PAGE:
Madamp M15MK1 build help....

Tube or solid-state, this section goes to eleven!
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bmxguitarsbmx
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Post by bmxguitarsbmx »

Alex's idea is a good one. For a quick solution, swap your tubes around until you get one that doesn't conduct any grid current. Grid current can start to flow at low plate voltages, but your design has plate voltages that should be ok for a majority of tubes out there.

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Post by ryanuk »

Hey guys - bumping this thread.
I shelved this amp for a while as I moved and kinda forgot about it. Dusted it off the other day. Want to use this amp (Madamp M15MK1) as an opportunity to further my knowledge of tube amps with a view to working up to building my own.

Anyhoo, the amp still works but still has the issues of grid current, and my guitar volume is scratchy as a result. I note the suggestion of a coupling cap at the input.
However, looking at the Marshall 18w schematic, I can see they've utilised the design in the amp I bought. But the marshall plate voltages are a lot higher. With 280v before the 100k plate resistor. The Madamp has 250v at the same point. So the lower voltage on the plate (<150v) could be causing the grid current.

I've done some reading; I consider 2 approaches...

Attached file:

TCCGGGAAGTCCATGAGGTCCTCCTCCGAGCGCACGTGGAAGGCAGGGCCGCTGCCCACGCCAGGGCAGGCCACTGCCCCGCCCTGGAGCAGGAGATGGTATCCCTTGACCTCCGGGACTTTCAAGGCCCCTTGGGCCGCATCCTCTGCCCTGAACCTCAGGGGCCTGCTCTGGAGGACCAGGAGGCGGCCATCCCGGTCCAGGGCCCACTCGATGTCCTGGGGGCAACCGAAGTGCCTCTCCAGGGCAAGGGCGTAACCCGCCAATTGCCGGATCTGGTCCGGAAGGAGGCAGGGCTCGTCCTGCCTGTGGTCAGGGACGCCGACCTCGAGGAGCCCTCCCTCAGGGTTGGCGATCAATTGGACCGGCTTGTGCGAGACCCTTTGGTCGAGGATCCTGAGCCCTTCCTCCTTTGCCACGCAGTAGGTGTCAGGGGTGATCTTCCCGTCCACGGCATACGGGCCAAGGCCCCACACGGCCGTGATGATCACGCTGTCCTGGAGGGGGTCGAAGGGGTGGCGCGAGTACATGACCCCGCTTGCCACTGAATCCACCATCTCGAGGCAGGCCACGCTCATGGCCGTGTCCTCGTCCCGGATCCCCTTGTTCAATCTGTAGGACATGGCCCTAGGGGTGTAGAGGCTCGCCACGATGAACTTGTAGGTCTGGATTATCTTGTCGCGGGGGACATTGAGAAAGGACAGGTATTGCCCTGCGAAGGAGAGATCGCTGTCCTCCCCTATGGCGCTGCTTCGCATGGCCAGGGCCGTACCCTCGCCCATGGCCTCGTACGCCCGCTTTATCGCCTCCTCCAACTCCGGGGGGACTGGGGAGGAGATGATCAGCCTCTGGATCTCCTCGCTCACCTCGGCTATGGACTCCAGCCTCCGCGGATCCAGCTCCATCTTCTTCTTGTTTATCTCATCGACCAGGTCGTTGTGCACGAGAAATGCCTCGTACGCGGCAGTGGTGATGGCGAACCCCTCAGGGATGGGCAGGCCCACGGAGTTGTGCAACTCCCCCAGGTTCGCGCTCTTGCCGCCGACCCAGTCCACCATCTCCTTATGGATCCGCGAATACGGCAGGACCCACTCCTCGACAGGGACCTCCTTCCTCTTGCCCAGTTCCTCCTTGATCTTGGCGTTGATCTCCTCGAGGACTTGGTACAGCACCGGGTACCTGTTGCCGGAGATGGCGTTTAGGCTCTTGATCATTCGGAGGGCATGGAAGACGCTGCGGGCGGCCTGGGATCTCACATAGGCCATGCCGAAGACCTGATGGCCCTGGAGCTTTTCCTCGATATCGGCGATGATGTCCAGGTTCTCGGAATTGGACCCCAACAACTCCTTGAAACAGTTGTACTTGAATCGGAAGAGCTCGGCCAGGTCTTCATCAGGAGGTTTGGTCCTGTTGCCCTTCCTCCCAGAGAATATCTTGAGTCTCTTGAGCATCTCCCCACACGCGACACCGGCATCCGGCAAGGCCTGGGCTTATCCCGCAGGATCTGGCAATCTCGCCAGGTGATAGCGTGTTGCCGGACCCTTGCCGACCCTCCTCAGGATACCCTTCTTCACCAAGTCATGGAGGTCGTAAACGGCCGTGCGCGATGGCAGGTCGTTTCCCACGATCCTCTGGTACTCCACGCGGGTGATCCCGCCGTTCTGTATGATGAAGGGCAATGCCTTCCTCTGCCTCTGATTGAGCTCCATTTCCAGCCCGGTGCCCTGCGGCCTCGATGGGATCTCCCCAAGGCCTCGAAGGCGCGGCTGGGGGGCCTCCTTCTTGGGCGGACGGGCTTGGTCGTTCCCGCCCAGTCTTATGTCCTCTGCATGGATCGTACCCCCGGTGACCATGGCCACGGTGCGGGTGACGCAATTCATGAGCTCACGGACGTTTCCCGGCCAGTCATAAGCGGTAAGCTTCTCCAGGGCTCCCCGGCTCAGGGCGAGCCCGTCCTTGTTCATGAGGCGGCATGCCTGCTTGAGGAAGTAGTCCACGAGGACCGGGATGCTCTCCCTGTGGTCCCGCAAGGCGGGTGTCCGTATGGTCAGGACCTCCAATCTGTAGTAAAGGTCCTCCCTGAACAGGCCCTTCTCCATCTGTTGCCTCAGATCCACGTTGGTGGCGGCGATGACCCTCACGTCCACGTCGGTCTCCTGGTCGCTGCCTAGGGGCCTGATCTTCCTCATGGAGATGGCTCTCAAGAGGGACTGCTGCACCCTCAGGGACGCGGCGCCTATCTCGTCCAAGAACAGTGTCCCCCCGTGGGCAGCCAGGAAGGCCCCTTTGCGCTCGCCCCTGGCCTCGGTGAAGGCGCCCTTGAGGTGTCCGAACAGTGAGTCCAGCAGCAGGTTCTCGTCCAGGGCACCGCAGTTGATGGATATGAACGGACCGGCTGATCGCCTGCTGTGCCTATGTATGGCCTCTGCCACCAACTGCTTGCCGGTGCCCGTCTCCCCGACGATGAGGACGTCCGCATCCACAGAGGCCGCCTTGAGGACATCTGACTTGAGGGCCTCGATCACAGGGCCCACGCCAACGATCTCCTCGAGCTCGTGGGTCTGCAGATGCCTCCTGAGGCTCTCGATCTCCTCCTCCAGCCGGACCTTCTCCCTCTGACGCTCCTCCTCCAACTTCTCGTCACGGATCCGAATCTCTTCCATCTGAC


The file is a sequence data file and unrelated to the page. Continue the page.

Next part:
(1) could I raise the plate voltage by tailoring the plate resistor?
Would I need to raise or lower it? Schematic shows a voltage drop across the 100K plate resistor of 117v - so current of 1.17ma.
I'd read that 0.8ma and 150v was about right for the Marshall 18w so if I used a ~130K it would put me in the ball park?

(2) Or perhaps lowering the B+ node resistor (R16) to increase the B+ and ultimately plate voltage.

Can you guys comments on the implications of these suggestions?
Schematics earlier in this thread.

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Post by bmxguitarsbmx »

I'd stick the cap in. That will effect the tone the least of any solution. Raising the B+ 30V will change the tone a lot.

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Post by ryanuk »

bmxguitarsbmx wrote: 24 Nov 2021, 03:44 I'd stick the cap in. That will effect the tone the least of any solution. Raising the B+ 30V will change the tone a lot.
Thanks @bmxguitarsbmx.
I will absolutely try that.

But, for the purposes of learning/experimenting, I was keen to understand how to adjust the node resistor/plate resistors for adjusting the voltage on the plate.